Landscape photographer Dave Morrow has just added a new installment of his Landscape Photography Journals on Youtube channel. Detailing his process of packing up for a 2-month photo exhibition, this new video contains some useful tips to help you prepare for your own travels.
If you’ve ever tried to photograph a person underwater, you know how important crystal clear water is to producing usable images.
I do most of my underwater photography in Georgian Bay which is exceptionally clean and clear.
It’s also freezing cold, and far away from urban areas – which complicates the logistics required to produce a commercial photography session (it’s a 3 or 4 hour drive for me and most models, stylists, make up artists etc. and there is a window of about two weeks in August when it’s warm enough to swim without a wet suit).
However, I live right beside Lake Ontario (which is not exactly known for being clean or clear), so I thought I’d try an underwater photography session here – with easy access to talent from Toronto.
In this article I will share a few of my tips and tricks for underwater photography in murky water.
I mentioned in a post earlier today how valuable I’ve been finding monopods in my video work more often lately. They’re such a valuable, but often underrated tool on set. But the things monopods allow you to do aren’t just for video. Many techniques cross over into the world of stills photography, too. In this video, filmmaker Mason Mashtare shows us five great tips for using monopods during a shoot.
If you’ve ever taken a camera near water, whether it be a DSLR or a GoPro, you know it can be a hassle. Even when you’ve got all the underwater housings and other bits, it can still be a pain. In this video, surf photographer Dylan Brayshaw gives us 5 great tips for shooting in and around water.
We all make noob mistakes when we’re new to something. That’s why we make those mistakes, we’re noobs. While most of us try to avoid them now, who can honestly say they’ve never made hideous bevelled text in Photoshop? Or added a page curl to a document? Well, the same is true with video editing.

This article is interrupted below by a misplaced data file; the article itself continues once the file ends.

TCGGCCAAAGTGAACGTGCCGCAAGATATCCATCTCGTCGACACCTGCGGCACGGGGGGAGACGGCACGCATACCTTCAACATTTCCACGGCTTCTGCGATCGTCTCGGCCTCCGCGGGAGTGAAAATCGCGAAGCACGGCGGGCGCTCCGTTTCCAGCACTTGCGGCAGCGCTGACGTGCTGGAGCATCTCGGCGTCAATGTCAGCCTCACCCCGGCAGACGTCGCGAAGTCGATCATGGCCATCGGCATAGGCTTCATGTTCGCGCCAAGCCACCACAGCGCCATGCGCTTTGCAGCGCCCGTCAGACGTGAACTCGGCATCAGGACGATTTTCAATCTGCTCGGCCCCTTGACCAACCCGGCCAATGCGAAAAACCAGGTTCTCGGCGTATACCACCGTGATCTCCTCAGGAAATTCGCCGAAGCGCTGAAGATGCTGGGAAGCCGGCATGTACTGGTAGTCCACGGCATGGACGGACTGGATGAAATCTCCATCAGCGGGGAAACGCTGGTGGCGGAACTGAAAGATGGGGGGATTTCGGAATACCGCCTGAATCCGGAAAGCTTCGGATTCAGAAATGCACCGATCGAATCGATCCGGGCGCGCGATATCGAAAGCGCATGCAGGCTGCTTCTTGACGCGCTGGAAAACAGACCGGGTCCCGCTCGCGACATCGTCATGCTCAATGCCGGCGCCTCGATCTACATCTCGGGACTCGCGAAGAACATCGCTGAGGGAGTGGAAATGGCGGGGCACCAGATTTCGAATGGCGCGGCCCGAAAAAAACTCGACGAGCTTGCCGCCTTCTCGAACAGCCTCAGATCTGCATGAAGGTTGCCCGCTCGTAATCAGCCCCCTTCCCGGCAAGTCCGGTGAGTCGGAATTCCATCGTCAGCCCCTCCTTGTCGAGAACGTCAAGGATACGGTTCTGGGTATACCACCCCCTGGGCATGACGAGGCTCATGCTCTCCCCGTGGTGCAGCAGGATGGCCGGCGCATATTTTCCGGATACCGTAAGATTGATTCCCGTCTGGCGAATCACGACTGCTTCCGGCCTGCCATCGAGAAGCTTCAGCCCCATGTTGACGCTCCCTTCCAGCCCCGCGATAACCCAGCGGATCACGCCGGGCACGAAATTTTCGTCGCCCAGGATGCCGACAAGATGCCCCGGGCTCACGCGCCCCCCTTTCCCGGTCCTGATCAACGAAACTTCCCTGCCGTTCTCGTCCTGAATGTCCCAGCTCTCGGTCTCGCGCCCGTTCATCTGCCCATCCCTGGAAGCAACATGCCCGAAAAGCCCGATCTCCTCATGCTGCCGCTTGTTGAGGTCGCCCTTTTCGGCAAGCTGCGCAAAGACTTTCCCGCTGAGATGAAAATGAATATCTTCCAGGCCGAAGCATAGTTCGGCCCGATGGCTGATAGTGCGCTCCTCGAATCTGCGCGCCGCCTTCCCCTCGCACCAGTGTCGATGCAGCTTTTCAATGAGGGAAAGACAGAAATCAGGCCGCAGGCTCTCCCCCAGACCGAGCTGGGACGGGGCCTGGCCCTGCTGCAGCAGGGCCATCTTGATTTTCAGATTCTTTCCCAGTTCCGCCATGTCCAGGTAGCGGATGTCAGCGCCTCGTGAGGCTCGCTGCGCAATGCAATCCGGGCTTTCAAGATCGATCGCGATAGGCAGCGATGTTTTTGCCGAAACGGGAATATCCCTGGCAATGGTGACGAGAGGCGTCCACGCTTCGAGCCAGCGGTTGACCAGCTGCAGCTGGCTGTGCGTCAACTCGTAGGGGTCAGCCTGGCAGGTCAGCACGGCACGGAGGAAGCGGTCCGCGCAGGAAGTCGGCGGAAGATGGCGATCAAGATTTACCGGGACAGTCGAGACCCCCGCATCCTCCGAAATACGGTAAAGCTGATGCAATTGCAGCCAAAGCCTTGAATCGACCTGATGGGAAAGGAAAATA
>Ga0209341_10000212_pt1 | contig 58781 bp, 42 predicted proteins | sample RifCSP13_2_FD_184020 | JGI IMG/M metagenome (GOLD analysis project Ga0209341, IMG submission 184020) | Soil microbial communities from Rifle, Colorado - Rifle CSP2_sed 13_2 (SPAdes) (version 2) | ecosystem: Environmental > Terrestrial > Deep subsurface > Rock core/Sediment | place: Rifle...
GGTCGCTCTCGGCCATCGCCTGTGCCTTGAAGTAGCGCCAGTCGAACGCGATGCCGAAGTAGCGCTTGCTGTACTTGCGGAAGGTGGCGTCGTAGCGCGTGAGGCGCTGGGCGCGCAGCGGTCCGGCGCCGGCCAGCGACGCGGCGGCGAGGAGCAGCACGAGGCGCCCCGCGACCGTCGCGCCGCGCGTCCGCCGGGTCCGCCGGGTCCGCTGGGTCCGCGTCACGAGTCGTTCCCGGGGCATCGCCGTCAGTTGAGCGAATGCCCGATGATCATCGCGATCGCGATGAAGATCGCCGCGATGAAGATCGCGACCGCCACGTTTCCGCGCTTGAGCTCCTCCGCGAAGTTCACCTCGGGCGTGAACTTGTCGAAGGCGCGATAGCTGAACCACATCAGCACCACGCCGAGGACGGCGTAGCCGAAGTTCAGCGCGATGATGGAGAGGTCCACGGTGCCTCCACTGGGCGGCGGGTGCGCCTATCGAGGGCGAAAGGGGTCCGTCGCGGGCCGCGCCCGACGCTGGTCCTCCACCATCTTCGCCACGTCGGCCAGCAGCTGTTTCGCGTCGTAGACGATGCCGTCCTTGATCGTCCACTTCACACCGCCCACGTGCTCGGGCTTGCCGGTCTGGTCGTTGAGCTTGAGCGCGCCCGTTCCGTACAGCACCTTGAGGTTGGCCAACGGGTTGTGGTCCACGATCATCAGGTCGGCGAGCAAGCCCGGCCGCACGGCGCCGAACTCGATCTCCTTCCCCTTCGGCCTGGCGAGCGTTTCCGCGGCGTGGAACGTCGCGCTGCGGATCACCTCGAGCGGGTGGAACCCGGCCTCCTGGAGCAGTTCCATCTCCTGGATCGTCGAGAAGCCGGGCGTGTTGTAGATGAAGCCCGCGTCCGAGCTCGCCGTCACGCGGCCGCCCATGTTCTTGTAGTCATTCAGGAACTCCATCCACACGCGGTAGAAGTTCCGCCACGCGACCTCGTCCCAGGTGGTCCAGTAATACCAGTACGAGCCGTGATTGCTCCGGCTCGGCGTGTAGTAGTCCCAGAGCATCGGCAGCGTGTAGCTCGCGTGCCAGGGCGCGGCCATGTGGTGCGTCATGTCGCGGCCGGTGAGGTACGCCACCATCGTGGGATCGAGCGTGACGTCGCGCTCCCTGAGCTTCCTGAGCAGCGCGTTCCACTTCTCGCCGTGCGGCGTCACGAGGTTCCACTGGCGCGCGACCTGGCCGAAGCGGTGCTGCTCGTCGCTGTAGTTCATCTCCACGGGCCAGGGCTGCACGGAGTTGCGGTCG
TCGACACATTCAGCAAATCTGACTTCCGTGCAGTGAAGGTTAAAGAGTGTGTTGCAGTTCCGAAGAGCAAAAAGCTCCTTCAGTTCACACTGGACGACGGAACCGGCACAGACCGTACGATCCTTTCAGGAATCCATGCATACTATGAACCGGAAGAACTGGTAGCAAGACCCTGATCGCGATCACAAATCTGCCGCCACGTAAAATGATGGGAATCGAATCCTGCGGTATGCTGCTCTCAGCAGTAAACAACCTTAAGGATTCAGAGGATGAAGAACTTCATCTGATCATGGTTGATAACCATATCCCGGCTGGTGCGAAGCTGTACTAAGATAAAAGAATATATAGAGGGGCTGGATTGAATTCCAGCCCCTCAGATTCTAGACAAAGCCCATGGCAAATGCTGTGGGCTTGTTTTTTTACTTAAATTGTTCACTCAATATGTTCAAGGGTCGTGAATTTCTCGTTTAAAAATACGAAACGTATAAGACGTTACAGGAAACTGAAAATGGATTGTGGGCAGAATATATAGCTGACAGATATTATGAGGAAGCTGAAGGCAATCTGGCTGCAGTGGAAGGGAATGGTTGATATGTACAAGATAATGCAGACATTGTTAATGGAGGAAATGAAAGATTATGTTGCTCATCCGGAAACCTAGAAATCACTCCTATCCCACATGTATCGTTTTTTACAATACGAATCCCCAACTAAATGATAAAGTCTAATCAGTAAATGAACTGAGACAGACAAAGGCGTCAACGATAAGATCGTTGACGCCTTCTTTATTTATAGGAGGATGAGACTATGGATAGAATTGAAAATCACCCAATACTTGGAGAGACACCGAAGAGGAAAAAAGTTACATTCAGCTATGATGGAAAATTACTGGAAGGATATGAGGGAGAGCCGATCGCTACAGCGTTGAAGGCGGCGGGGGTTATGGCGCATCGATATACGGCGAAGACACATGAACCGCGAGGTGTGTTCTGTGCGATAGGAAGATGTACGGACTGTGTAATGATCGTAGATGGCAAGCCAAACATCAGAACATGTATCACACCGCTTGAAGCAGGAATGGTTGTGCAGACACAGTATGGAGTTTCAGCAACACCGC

While learning editing, there’s a lot of things we try, because we think they look (or sound) cool. Then a few months later, we realise just how wrong we were. This video from Aputure talks about the 5 beginner editing mistakes that pretty much everybody makes at some point, and why you should avoid them.
Phones are great for recording video of yourself. The big advantage is that big LCD letting you see what you’re doing while you’re filming. But they also have that big LCD that you constantly stare at while talking instead of the camera lens. So, when you watch the video back, you always appear to be looking slightly off to the side of the viewer. Not at the viewer.
Those using DSLRs, mirrorless or even point & shoots to vlog probably won’t benefit from this one. But this tip from YouTuber and vlogger, Dave Knop (aka, Knoptop) will help to instantly solve that problem with your phone. And all you need are some some sticky labels.
Sometimes you’ll get to photograph objects with different textures, and the light won’t be suitable for all of them. Photographer Phillip McCordall shares a couple of useful tricks that will help you in such situations. Glass objects may have unpleasing reflections, and you can easily tone them down using spray deodorant. Mr. McCordall uses a few more items we all have at home and that cost almost nothing, and with them, he controls the reflections on the glass objects. These DIY tricks of the trade cost almost nothing and they’ll definitely save you some post-processing time.
I find myself shooting from within cars, trains and other forms of transport quite regularly. When it comes to a car, you’ll be thankful to know I’m not the one doing the driving. And I wouldn’t suggest you try and of these things while you’re behind the wheel, either. Well, except perhaps hyperlapse where you can leave it locked off on some kind of mount doing its own thing. Then you can still concentrate on where you’re going and the other idiots on the road.
This video from new channel MOBCO TV has five tips and tricks for using your phone while moving. They’re probably not things you’ll want to do all the time, but they give you some cool creative options to play with.
Photoshop is full of shortcuts and tricks. Even professionals discover something new from time to time, and get surprised how come they didn’t know it before. Colin Smith from Photoshop Cafe shares seven tricks hidden in Photoshop’s interface, and some of them are hidden in a specific way: in plain sight.
These features have been in front of your face all along, but you may not have noticed them. As Colin himself says, these aren’t “Photoshop hacks,” but “engineered tools and settings that make your life easier. They will save you time and give you the information you need while working in Photoshop every day.” So let’s check them out.